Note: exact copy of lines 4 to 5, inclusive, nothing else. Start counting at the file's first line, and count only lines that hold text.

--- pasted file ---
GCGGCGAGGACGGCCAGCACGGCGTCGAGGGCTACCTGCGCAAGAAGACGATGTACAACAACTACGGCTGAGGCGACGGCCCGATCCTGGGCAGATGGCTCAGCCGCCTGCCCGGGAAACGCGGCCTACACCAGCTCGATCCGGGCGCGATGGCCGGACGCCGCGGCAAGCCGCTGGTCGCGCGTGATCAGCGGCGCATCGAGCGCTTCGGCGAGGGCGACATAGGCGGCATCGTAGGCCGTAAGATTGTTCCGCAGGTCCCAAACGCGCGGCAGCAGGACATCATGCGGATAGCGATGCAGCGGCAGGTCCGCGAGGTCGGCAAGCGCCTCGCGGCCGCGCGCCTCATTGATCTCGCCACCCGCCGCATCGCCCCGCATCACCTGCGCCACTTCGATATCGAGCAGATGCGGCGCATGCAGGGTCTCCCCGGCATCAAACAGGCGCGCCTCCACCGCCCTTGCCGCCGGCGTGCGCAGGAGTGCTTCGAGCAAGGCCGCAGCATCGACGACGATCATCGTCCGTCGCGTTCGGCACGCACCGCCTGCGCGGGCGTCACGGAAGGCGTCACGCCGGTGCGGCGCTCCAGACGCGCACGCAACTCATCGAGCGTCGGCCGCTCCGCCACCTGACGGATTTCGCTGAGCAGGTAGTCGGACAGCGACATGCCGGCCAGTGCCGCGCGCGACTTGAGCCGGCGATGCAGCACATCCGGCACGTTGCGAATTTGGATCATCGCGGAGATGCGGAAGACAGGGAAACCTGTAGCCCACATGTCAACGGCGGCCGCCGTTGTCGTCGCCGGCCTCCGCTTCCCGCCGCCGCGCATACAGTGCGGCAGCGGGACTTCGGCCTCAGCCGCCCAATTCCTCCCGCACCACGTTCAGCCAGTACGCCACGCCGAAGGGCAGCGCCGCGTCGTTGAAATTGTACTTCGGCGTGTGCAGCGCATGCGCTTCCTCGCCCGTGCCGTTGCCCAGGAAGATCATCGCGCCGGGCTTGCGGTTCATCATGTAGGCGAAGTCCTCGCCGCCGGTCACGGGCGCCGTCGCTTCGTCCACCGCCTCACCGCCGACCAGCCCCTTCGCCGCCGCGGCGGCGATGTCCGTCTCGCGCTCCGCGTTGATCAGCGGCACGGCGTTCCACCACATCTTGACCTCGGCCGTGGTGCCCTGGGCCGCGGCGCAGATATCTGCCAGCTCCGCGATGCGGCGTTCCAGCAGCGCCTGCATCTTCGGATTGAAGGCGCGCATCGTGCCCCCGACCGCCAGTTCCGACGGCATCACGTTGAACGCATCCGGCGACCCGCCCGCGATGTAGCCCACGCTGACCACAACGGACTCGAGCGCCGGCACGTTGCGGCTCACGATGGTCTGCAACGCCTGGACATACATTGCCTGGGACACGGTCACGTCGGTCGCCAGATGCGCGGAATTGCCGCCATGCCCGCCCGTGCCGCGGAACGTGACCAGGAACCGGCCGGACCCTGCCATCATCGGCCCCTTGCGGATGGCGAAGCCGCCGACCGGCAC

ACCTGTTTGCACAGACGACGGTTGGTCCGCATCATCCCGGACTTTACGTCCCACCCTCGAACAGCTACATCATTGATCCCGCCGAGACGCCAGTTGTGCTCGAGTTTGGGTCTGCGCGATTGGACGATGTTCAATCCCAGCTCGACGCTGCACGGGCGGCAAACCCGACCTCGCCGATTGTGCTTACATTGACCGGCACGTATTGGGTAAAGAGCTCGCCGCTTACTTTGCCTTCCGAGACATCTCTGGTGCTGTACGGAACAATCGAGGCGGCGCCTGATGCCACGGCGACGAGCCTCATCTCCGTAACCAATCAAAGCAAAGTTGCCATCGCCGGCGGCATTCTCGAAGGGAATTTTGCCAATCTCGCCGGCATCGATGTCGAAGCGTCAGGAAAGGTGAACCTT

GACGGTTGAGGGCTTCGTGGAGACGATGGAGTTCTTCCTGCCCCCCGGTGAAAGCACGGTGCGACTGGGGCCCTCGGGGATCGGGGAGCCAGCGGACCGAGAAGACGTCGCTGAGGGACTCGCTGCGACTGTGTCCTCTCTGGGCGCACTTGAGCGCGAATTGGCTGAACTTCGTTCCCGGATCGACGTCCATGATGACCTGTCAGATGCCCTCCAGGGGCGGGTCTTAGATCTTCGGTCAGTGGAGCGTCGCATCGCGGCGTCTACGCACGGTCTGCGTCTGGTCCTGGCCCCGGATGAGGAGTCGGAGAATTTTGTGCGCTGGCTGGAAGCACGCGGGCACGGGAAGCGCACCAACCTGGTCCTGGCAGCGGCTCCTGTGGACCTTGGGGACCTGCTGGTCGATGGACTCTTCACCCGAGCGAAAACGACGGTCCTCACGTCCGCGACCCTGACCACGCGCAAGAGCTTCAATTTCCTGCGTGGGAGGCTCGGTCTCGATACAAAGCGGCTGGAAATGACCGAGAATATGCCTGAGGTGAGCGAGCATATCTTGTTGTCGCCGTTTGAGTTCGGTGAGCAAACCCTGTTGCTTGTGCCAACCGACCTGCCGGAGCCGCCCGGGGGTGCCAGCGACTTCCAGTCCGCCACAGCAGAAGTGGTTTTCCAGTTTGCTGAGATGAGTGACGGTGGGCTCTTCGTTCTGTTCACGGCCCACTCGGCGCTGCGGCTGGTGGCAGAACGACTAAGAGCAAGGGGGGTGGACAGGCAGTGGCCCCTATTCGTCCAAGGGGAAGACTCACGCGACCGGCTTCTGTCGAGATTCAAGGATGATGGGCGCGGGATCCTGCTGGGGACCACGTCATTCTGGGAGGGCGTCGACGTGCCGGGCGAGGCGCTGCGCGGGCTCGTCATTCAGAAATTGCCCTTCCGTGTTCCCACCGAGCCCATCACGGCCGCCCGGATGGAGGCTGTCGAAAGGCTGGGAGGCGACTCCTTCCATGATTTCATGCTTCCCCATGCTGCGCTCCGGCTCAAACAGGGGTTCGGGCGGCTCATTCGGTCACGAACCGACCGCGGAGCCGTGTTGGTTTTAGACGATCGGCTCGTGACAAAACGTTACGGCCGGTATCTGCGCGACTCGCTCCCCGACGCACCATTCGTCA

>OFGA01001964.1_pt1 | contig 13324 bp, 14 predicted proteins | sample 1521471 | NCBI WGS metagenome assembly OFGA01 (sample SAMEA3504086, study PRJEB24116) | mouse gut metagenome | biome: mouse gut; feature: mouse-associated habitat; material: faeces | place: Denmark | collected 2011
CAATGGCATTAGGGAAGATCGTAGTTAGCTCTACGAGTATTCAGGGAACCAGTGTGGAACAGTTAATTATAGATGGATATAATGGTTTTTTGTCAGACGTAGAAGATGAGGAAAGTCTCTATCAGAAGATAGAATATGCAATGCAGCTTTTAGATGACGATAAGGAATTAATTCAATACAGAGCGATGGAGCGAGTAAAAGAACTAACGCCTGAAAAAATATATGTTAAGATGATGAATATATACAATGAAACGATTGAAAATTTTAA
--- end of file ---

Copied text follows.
>OFGA01001964.1_pt1 | contig 13324 bp, 14 predicted proteins | sample 1521471 | NCBI WGS metagenome assembly OFGA01 (sample SAMEA3504086, study PRJEB24116) | mouse gut metagenome | biome: mouse gut; feature: mouse-associated habitat; material: faeces | place: Denmark | collected 2011
CAATGGCATTAGGGAAGATCGTAGTTAGCTCTACGAGTATTCAGGGAACCAGTGTGGAACAGTTAATTATAGATGGATATAATGGTTTTTTGTCAGACGTAGAAGATGAGGAAAGTCTCTATCAGAAGATAGAATATGCAATGCAGCTTTTAGATGACGATAAGGAATTAATTCAATACAGAGCGATGGAGCGAGTAAAAGAACTAACGCCTGAAAAAATATATGTTAAGATGATGAATATATACAATGAAACGATTGAAAATTTTAA